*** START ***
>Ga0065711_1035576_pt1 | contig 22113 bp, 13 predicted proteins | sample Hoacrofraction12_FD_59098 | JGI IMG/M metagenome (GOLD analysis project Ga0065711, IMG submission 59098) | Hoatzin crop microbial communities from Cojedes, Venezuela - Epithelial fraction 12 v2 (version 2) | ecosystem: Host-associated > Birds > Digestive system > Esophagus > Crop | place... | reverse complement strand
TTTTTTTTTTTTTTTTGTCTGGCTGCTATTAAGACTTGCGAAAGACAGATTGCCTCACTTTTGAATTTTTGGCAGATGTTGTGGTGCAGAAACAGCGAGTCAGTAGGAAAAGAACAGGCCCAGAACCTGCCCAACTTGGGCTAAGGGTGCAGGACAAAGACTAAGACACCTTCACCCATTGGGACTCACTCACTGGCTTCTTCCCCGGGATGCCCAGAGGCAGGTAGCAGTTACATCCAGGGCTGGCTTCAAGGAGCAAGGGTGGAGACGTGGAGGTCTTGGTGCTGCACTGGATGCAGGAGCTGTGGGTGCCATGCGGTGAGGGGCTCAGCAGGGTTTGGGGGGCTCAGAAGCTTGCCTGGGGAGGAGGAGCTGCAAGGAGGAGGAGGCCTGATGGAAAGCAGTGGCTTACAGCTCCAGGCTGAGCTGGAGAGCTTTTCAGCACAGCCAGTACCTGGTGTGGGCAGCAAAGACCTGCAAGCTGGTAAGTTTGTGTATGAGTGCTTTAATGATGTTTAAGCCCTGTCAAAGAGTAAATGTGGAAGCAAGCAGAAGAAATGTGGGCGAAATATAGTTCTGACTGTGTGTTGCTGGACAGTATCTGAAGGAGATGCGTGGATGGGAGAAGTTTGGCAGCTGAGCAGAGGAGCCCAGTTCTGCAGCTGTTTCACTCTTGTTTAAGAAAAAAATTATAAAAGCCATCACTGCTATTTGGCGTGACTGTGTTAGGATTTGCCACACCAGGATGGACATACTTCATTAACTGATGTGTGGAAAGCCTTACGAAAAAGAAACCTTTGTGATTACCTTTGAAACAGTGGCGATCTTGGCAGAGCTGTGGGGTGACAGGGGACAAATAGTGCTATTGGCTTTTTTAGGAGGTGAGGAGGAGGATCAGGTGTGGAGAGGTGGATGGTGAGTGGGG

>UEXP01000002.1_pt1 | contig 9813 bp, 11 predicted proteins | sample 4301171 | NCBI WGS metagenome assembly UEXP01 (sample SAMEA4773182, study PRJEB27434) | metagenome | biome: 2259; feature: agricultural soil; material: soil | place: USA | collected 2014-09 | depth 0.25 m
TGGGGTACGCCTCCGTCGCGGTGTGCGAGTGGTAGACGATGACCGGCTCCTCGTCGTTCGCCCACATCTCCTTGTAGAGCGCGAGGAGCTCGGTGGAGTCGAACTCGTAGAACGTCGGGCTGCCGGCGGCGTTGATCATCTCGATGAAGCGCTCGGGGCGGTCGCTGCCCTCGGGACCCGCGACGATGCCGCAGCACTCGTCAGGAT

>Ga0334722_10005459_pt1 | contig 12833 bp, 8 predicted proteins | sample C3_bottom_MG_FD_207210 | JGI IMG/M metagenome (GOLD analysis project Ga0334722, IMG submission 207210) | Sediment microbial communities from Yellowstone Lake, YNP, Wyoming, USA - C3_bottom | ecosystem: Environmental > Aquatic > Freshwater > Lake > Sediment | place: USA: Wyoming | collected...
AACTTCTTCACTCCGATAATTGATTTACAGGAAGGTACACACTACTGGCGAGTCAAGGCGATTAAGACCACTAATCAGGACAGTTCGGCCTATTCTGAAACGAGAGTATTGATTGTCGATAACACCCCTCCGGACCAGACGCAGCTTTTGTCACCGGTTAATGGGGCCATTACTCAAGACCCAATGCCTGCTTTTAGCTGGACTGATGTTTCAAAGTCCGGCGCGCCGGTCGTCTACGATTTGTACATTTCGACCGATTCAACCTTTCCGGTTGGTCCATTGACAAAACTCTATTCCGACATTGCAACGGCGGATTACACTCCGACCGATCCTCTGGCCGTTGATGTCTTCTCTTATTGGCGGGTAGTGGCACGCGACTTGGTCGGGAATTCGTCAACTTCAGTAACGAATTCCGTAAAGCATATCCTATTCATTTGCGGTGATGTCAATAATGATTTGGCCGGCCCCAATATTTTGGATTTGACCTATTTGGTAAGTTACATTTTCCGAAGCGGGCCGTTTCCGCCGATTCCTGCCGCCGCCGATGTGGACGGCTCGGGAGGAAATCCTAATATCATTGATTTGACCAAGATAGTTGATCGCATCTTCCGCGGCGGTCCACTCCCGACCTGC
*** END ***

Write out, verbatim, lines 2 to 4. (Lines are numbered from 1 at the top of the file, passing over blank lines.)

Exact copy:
TTTTTTTTTTTTTTTTGTCTGGCTGCTATTAAGACTTGCGAAAGACAGATTGCCTCACTTTTGAATTTTTGGCAGATGTTGTGGTGCAGAAACAGCGAGTCAGTAGGAAAAGAACAGGCCCAGAACCTGCCCAACTTGGGCTAAGGGTGCAGGACAAAGACTAAGACACCTTCACCCATTGGGACTCACTCACTGGCTTCTTCCCCGGGATGCCCAGAGGCAGGTAGCAGTTACATCCAGGGCTGGCTTCAAGGAGCAAGGGTGGAGACGTGGAGGTCTTGGTGCTGCACTGGATGCAGGAGCTGTGGGTGCCATGCGGTGAGGGGCTCAGCAGGGTTTGGGGGGCTCAGAAGCTTGCCTGGGGAGGAGGAGCTGCAAGGAGGAGGAGGCCTGATGGAAAGCAGTGGCTTACAGCTCCAGGCTGAGCTGGAGAGCTTTTCAGCACAGCCAGTACCTGGTGTGGGCAGCAAAGACCTGCAAGCTGGTAAGTTTGTGTATGAGTGCTTTAATGATGTTTAAGCCCTGTCAAAGAGTAAATGTGGAAGCAAGCAGAAGAAATGTGGGCGAAATATAGTTCTGACTGTGTGTTGCTGGACAGTATCTGAAGGAGATGCGTGGATGGGAGAAGTTTGGCAGCTGAGCAGAGGAGCCCAGTTCTGCAGCTGTTTCACTCTTGTTTAAGAAAAAAATTATAAAAGCCATCACTGCTATTTGGCGTGACTGTGTTAGGATTTGCCACACCAGGATGGACATACTTCATTAACTGATGTGTGGAAAGCCTTACGAAAAAGAAACCTTTGTGATTACCTTTGAAACAGTGGCGATCTTGGCAGAGCTGTGGGGTGACAGGGGACAAATAGTGCTATTGGCTTTTTTAGGAGGTGAGGAGGAGGATCAGGTGTGGAGAGGTGGATGGTGAGTGGGG

>UEXP01000002.1_pt1 | contig 9813 bp, 11 predicted proteins | sample 4301171 | NCBI WGS metagenome assembly UEXP01 (sample SAMEA4773182, study PRJEB27434) | metagenome | biome: 2259; feature: agricultural soil; material: soil | place: USA | collected 2014-09 | depth 0.25 m
TGGGGTACGCCTCCGTCGCGGTGTGCGAGTGGTAGACGATGACCGGCTCCTCGTCGTTCGCCCACATCTCCTTGTAGAGCGCGAGGAGCTCGGTGGAGTCGAACTCGTAGAACGTCGGGCTGCCGGCGGCGTTGATCATCTCGATGAAGCGCTCGGGGCGGTCGCTGCCCTCGGGACCCGCGACGATGCCGCAGCACTCGTCAGGAT